One of my children has dance in her blood. A few weeks after her third birthday, she attended her first dance class and was hooked. Watching her practice and perform, I’ve found myself learning lessons that apply directly to my writing.
Sleeping Beauty was always my favorite of Disney’s princess reincarnations. I loved the three fairies, the music from Tchaikovsky, the fact that an owl could wear a hat and waltz. I loved the little bit of scary that was mixed in with the humor of cake making and dress designing (pink…blue…pink…).
But when I reflect back on it now, the part that most often stands out is Prince Phillip on his faithful stead charging toward his ultimate goal only to be stopped from progression by what was the biggest dragon I’d ever seen. Yes, this modernized St. George received assistance from Flora, Fauna and Merryweather, but for him to have success, he had to rely on his courage, his willingness to give all he could the face of an incomprehensible foe.
The dragons in a writer’s life can actually emerge at several stages, ranging from the first time we share our pages with someone to declaring ourselves as writers to the world to sending queries to setting aside what we had in mind for our manuscript based on reader feedback. Because writing, and creating art in general, requires the courage to be vulnerable.
This isn’t my idea: Brene Brown presented it in a much more eloquent fashion in her TED talk, and talks about it at the beginning of her book Daring Greatly, when she says,
“Our willingness to own and engage with our vulnerability determines the depth of our courage and the clarity of our purpose; the level to which we protect ourselves from being vulnerable is a measure of our fear and disconnection.”
You see, there will be moments when what we want is will equal or become greater than what we fear. There WILL be times when we doubt that our surge of courage will result in anything but rejection or embarrassment.
Opening our hearts and minds to the possibility of vulnerability is the greatest act of courage.
Sometimes it will result in getting a partial request.
Sometimes it will result in a rejection.
Sometimes it will result in a full request.
Sometimes it will come back with feedback that our seemingly solid story is shifting on a foundation of sand.
My vulnerability in the last six months resulted in 35 rejections of my book (ranging from query only to full manuscripts), having agents tell me they didn’t connect with the voice, thought I head-hopped, not getting hired for a job that I would have loved (and being told I was in the top three).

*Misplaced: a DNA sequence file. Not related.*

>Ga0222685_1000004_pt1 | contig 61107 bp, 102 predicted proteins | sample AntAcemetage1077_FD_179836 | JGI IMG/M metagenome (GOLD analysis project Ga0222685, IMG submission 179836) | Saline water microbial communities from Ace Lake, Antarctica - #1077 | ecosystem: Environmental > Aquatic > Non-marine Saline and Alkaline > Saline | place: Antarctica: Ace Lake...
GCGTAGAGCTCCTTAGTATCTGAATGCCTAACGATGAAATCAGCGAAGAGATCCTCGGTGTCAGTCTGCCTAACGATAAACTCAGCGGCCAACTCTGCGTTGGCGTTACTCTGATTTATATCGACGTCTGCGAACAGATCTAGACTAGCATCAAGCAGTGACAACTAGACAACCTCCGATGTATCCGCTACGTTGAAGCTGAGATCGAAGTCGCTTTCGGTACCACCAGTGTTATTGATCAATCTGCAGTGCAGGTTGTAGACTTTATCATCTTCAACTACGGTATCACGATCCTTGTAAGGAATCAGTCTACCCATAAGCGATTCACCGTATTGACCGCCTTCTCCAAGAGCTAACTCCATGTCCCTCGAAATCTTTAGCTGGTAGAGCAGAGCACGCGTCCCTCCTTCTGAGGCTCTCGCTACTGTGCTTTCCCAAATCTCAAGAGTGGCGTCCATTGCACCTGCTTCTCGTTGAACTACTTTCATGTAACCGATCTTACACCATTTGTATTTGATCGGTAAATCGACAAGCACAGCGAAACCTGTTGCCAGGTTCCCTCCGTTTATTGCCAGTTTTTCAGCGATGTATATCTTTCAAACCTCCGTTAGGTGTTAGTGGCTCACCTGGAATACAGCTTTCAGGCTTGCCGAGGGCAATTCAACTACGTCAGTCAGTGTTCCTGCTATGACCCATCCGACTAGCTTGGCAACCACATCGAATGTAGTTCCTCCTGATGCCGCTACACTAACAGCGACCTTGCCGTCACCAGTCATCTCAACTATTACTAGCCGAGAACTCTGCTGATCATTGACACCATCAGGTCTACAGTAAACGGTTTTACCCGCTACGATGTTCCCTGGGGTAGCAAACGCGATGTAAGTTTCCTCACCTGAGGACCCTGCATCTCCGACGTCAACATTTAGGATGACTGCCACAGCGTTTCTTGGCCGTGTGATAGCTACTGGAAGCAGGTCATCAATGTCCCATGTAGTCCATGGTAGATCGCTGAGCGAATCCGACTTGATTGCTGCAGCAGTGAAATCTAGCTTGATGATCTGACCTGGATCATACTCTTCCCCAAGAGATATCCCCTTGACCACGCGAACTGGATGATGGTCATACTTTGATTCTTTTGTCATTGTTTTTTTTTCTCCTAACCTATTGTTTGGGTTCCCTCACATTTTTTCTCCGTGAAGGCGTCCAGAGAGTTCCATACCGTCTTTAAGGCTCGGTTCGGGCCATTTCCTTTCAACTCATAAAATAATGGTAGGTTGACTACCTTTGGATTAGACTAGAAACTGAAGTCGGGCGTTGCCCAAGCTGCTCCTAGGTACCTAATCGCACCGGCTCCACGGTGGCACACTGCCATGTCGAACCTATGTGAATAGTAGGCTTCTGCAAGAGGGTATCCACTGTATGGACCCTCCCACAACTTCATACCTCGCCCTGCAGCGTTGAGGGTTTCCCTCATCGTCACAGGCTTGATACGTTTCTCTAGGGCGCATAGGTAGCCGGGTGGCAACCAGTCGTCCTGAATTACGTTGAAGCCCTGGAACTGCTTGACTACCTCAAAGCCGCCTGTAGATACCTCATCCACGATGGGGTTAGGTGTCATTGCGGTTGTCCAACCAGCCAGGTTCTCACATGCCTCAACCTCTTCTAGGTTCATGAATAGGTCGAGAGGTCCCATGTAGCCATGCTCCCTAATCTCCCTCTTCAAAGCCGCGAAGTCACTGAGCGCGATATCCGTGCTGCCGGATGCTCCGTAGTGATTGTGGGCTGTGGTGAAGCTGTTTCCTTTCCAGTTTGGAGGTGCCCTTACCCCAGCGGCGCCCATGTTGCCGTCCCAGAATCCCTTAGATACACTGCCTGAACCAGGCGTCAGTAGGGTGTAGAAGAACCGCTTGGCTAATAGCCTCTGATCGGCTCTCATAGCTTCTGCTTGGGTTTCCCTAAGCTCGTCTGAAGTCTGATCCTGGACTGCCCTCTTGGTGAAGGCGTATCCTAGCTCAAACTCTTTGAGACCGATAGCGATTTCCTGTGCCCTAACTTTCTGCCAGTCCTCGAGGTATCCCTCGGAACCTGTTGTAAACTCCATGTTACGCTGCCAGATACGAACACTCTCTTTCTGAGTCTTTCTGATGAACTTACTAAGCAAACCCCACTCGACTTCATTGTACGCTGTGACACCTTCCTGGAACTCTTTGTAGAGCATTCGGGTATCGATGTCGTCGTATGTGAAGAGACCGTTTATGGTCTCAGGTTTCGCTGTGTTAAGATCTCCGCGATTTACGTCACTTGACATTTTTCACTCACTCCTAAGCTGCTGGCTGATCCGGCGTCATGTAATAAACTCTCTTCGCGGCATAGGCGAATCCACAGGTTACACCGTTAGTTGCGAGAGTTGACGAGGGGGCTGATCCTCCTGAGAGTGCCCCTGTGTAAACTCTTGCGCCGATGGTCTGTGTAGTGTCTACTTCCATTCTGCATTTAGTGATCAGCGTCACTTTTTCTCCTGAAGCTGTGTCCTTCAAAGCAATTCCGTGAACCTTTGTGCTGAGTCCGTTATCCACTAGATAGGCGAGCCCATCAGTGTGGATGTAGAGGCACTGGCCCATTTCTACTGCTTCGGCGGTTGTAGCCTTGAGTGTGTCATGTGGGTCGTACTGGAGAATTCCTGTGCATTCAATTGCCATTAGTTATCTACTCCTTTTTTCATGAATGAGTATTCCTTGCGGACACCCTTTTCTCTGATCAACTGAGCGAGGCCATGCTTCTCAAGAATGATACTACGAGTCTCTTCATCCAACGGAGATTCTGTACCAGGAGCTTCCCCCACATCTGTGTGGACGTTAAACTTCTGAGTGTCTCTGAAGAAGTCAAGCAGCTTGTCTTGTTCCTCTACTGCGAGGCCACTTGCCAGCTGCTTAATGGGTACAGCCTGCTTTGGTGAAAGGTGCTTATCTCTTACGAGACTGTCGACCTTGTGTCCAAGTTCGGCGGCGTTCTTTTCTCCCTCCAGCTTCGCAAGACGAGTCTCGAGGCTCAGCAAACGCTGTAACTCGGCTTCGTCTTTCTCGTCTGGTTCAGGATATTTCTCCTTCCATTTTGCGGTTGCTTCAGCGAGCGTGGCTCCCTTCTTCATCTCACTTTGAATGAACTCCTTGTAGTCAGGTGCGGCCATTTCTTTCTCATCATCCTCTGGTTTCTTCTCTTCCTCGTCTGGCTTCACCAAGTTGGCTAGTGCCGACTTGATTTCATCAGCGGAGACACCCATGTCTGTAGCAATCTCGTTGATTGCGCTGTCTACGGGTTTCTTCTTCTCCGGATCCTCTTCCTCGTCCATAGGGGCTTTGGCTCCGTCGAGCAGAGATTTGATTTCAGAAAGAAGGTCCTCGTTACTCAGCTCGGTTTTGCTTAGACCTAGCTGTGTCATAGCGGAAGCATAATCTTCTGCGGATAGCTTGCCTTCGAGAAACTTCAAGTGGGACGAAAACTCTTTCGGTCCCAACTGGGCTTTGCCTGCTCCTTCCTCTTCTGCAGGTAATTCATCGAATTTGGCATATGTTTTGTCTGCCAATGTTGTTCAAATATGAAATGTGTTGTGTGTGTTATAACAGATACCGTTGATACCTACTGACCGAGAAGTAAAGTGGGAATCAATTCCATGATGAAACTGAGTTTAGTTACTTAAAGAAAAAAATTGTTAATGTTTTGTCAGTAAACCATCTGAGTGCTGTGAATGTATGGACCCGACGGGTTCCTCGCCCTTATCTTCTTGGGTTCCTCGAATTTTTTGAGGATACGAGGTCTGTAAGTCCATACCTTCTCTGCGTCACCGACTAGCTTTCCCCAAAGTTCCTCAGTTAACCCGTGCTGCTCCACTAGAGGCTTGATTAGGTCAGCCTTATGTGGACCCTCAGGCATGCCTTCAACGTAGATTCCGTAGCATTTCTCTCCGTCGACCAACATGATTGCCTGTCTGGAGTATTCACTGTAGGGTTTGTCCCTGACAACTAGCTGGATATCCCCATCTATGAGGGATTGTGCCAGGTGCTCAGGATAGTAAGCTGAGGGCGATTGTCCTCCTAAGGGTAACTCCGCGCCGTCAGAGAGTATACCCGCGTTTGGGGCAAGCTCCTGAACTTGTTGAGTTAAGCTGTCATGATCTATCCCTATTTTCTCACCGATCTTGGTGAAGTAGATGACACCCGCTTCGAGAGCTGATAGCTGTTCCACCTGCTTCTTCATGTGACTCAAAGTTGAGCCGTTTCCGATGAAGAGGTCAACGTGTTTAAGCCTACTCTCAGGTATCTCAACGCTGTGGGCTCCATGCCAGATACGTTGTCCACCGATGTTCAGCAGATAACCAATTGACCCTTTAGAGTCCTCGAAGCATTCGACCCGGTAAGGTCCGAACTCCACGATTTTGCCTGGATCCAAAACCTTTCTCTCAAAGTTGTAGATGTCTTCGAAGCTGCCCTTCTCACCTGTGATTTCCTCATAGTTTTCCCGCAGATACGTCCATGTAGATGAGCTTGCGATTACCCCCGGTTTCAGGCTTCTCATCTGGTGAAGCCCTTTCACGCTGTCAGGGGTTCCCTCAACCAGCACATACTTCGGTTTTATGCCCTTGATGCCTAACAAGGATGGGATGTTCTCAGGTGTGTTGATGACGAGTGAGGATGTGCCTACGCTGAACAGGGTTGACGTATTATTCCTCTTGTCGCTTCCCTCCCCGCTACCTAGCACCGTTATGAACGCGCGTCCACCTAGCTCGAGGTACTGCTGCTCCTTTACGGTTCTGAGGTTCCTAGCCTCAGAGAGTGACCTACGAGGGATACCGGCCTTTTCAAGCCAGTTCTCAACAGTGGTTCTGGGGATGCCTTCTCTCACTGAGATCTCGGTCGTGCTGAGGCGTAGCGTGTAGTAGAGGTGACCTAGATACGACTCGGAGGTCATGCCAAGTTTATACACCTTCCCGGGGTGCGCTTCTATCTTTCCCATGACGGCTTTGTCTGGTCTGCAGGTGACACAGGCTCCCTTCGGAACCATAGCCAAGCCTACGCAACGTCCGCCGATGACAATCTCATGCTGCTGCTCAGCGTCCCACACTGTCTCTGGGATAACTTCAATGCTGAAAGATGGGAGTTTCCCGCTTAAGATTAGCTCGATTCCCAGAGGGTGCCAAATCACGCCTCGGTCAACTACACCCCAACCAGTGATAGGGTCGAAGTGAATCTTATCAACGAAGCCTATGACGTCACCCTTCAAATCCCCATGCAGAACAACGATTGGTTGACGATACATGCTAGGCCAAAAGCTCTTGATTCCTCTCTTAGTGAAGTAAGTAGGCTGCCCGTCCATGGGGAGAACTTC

In the last month or so, my practice in courage and vulnerability has led me to getting help with a state of mind I could not fix on my own, accepting an offer from an agent for representation, submitting the most heartfelt first chapter I’ve ever written, and the hope of a life change with a job interview.
But remember, the reason writers are going through all of this is because we have stories we want to tell. That means that the courage and vulnerability we work through on an hourly, daily, weekly and monthly basis must also be present in our characters, for it is their vulnerability and courage that makes them real.
So take a minute to consider your current WIP, the characters you have in there, and ask these questions:
- How does my character react when they are feeling emotionally exposed, uncomfortable or uncertain?
- Is my character willing to take emotional risks?
- How does my character default to solving problems?
- Why do they use that method?
- What can happen to best depict my character’s most authentic vulnerability?
- What must my character go through before they will push aside fear in favor of courage?
Just as actors have to trigger emotional responses to allow a scene to reach it’s maximum potential, writers have to allow themselves to become funnels of authenticity. You may find that this act of creation is the pinnacle of vulnerability and courage for both you and your characters as it may require you to tap into something within yourself to convey your own the fear, inhibitions, and uncertainty to get the character right.
But doing so will heighten the story, enhance the characters, and move you toward the realization of your own dreams.
Tasha Seegmiller is a mom to three kids and high school English teacher in Southern Utah. She writes contemporary women’s fiction. Her loves include Diet Coke, owls, chocolate and cinnamon bears. She is the managing editor for the Thinking Through Our Fingers blog as well as the Women’s Fiction Writers Association quarterly magazine, where she also serves as a board member. Tasha is represented by Annelise Robey of the Jane Rotrosen Agency.